Well, I too have screenplays collecting dust. No, a lot of it. None of it’s been easy. For me, acting hasn’t been easy. A Lot of the things you’ve seen me in, it was just people putting me in it. Auditioning, I’ve missed out on a lot of things because that is not my skill… being in the room, being funny, and then getting them to like me. But when somebody writes a part for me and I’ve been able to go in, that’s been really great. It’s all been work. The only things that have fallen into my lap are the things outside of comedy, like getting to do metal stuff and getting to be in The Devil’s Rejects. I did not audition for that one. That was Rob Zombie just going, “Hey, do you want to do this? Do you want to get shot in the face?” And I’m like, “In a movie?” And he’s like, “Yeah, sure.” So, “I guess so.” Marvel Comics came from hanging out with Marvel Comics people at Comic-Con for years and just being… Half of the stuff I’ve gotten to do is because I’m a legit nerd and I put it in the time. And with the metal record, I’ve been friends with all these guys… Scott [Ian], 20 years now.


I saw that you wrote an episode for the show Space Ghost Coast to Coast. What was that experience like for you?

That show was a trip to write too. All the interview stuff they did on their own. Then you would take interview footage, rework it, and then have Space Ghost responding to these people or asking them questions. So, we had their responses pre-taped, if that makes sense. For my episode, I wrote it with an Onion writer, who later on ran The Daily Show. This was my friend Ben [Karlin]. We just took a couple of SNL people and then had Space Ghost do this. It was an SNL-themed show. It was a fun exercise to write something like that. It was a cool thing to take this and then make it funny.


How do you think comedy, or comedians in general, has changed over the years?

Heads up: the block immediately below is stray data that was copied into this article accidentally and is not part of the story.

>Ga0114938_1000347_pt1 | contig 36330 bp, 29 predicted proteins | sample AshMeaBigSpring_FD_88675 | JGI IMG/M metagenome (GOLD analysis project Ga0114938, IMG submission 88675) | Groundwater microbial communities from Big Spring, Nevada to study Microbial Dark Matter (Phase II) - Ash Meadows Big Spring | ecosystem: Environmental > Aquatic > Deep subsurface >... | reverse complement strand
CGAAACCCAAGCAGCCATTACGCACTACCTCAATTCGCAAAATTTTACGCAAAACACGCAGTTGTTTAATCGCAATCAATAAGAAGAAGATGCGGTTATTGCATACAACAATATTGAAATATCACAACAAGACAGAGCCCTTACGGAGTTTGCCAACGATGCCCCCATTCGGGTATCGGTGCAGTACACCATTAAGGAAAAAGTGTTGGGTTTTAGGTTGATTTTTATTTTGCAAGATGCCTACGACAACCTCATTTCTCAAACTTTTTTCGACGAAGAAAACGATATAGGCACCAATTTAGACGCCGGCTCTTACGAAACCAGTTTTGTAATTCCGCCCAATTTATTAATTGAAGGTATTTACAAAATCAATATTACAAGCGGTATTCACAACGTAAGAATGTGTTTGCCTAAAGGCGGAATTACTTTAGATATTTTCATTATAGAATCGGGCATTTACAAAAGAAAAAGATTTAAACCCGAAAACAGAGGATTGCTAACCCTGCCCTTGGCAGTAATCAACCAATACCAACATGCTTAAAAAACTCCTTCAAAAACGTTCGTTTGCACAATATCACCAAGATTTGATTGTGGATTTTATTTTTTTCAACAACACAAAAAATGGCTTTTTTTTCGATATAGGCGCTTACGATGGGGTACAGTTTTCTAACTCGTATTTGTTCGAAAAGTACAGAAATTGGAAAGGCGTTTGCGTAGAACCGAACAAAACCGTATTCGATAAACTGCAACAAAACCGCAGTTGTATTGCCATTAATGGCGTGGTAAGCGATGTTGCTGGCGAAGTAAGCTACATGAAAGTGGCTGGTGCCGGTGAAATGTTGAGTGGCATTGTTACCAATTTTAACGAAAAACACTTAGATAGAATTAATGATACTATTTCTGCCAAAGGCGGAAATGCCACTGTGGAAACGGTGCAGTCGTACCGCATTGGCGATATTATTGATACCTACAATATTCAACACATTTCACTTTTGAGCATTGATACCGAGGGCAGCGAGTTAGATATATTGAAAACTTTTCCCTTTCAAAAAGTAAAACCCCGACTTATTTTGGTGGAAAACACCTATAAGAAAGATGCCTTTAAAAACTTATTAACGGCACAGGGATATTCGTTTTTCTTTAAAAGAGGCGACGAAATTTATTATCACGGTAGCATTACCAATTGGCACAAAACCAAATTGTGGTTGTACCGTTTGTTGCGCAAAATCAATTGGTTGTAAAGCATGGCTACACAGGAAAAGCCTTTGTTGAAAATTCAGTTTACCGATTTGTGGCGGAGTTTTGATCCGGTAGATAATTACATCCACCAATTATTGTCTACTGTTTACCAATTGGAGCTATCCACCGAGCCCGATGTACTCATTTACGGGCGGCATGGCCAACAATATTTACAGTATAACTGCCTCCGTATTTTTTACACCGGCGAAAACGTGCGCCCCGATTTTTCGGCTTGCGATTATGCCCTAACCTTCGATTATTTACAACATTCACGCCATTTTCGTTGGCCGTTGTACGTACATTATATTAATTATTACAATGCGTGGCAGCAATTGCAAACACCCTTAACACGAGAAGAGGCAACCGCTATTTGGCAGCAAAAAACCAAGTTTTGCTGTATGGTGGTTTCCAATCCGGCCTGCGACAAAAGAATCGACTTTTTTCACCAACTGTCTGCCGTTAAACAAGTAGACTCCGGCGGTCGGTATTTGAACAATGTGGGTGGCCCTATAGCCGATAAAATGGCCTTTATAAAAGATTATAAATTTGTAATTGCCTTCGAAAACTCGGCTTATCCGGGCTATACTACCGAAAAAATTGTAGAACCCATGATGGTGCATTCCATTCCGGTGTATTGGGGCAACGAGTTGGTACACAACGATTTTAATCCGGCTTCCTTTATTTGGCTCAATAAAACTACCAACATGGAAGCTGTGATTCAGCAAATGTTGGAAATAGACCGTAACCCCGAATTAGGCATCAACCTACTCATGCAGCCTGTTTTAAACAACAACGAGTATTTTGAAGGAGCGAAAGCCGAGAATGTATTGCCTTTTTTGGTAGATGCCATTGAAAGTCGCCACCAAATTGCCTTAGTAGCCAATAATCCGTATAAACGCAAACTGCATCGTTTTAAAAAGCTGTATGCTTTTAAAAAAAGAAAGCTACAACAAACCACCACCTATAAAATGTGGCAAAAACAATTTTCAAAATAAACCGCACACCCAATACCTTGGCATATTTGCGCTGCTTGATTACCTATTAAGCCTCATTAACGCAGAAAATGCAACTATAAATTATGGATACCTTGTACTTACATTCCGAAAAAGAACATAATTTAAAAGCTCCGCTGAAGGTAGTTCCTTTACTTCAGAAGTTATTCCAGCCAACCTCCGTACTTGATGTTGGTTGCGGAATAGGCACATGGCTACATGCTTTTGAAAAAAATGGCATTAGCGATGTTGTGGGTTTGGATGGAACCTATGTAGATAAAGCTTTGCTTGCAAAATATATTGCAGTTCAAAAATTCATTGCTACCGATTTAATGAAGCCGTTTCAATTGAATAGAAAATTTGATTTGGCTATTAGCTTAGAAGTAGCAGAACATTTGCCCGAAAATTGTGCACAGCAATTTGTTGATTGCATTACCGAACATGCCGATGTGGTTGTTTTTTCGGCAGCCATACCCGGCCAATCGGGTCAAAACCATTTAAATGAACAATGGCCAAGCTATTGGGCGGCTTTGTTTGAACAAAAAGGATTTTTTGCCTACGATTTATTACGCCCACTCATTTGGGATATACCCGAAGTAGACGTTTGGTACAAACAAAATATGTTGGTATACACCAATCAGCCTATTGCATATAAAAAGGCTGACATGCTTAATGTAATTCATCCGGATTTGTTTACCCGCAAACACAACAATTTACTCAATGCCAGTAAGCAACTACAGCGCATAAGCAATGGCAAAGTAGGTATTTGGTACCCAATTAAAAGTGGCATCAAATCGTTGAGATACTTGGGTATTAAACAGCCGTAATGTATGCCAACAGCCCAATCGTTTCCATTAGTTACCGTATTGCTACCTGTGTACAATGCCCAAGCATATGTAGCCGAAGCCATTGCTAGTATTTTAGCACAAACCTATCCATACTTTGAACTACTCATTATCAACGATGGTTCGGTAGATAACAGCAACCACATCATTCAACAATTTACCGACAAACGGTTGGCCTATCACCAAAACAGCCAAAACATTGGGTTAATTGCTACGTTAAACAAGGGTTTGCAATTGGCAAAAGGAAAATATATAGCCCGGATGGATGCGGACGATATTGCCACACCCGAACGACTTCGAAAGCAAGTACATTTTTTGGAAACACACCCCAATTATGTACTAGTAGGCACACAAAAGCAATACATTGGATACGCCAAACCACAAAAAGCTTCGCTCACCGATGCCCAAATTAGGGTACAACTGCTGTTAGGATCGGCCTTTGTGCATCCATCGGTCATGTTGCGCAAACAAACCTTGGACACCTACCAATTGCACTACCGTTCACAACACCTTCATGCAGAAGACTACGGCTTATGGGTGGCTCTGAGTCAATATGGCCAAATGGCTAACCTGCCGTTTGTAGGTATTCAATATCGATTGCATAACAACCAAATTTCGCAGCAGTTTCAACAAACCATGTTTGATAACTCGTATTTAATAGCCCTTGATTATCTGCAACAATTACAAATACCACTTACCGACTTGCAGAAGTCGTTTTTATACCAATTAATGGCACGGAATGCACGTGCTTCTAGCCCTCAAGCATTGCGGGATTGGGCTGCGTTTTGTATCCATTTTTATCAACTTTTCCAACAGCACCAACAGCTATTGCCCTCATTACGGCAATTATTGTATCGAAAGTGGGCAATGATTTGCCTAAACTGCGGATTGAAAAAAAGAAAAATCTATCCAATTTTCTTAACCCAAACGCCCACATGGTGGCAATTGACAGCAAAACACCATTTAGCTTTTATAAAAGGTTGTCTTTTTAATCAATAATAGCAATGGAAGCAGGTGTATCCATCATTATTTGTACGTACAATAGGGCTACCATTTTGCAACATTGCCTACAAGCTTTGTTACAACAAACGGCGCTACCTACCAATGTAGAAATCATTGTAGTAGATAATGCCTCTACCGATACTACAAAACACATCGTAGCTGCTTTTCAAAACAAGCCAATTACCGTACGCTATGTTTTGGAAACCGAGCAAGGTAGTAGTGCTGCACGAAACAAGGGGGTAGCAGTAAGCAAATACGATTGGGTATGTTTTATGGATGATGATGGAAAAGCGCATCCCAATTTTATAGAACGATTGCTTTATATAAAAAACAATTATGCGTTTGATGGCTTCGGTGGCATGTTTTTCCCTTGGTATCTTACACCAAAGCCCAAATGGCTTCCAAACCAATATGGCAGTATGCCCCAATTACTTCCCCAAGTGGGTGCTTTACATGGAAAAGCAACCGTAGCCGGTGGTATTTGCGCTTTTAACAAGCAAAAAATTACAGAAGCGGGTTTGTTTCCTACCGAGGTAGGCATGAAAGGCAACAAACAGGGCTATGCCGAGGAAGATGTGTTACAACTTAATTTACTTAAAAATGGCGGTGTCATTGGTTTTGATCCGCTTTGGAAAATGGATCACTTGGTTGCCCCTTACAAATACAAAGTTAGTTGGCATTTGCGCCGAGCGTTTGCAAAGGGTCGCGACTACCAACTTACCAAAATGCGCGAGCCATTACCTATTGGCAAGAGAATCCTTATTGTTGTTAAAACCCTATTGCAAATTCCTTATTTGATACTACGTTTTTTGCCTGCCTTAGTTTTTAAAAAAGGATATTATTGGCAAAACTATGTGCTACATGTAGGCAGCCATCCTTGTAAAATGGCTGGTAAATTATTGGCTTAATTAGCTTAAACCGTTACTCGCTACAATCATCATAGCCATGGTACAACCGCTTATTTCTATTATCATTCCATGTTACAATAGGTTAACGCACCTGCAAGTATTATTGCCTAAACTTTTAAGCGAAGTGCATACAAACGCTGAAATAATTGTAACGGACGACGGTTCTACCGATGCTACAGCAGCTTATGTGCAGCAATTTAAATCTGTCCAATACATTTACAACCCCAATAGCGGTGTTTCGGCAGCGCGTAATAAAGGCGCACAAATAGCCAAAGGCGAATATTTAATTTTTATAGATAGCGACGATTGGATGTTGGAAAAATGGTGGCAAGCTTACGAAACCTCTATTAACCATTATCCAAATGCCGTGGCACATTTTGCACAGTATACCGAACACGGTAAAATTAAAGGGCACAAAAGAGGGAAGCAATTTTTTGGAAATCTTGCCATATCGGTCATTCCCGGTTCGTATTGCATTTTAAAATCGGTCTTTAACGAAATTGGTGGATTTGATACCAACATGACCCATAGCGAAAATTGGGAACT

How has comedy been changed? Well, it’s everywhere… so many places to get it, so many different types of people doing it, so many different styles, so many voices. It’s good. I think it’s in a good place. People say that now it’s harder to do certain jokes, but I think, “Good.” I think it should be harder to tell certain jokes because some of them weren’t worth doing. Punching down, I’m not a fan of unless it’s musically. I can make fun of bands and do that kind of shit all day and be kind of mean about it. But punching down on people that are different than you and that kind of thing, that to me was never my style of comedy. So, I’m not hurt by the new rules. “You can’t say things.” Yes, you can. Just be funny and don’t be a dick just to be a dick, I think, is the biggest thing that I hope comedians are learning from. People finally going, “Hey, no. Stop doing that. Don’t make fun of those people.” In the ’80s comedy, it was so… I look back on some of that and it’s hard to listen to. I’m glad that it’s hard to listen to because that means I’ve grown up. You know what I mean? The things that even made me laugh 20 years ago, don’t make me laugh anymore and things I’ve said even. There’s a couple of jokes I made on my first record that I would never do now because I’ve grown up a little bit. I’m just like, “That was unnecessary.” That was low-hanging fruit or that was too easy or punching down, whatever you want to call it. People can do better.



That’s a really good outlook. I didn’t even think about that side of things.

There’s so many comedians my age that have gone the other way now. I see guys that are angry that used to seem liberal. Everybody now is so political onstage too. For me, I’ve always been myself in real life and in comedy. I just want to do my thing. But seeing guys be assholes, it makes me want to go the other way even more. I just want to be a contrarian and just be more open. I don’t know what that means. I’m finding it.


Is there anything else that you want to say or add about Grandpa Metal?

I mean, I had a blast doing it. You don’t have to experience it this way, but I think you’ll like it even more if you sit down with it, if you listen to it in a way that you don’t always listen to music. I know a lot of people listen to music on their headphones on their phone or whatever on their way to work, ways that I didn’t. But I feel like sitting down, smoking a joint, having a scotch, drinking a beer, whatever your thing is. Sit down, put your headphones in your living room, or crank it in your living room, but don’t do it on the subway. You can, but the way to really enjoy this record, I think, is to listen to it from front to back in a cool experience. Or crank it in your car, I don’t care. But for me, I’ve listened to it already with my headphones and I love the way it sounds. I mean, Jay Ruston killed it with the production and it feels like one of those fun records, like Cheech and Chong, that I grew up with. Or hearing Stormtroopers of Death, that first SOD record, listening to it front to back that way. That’s how I think Grandpa Metal should be experienced.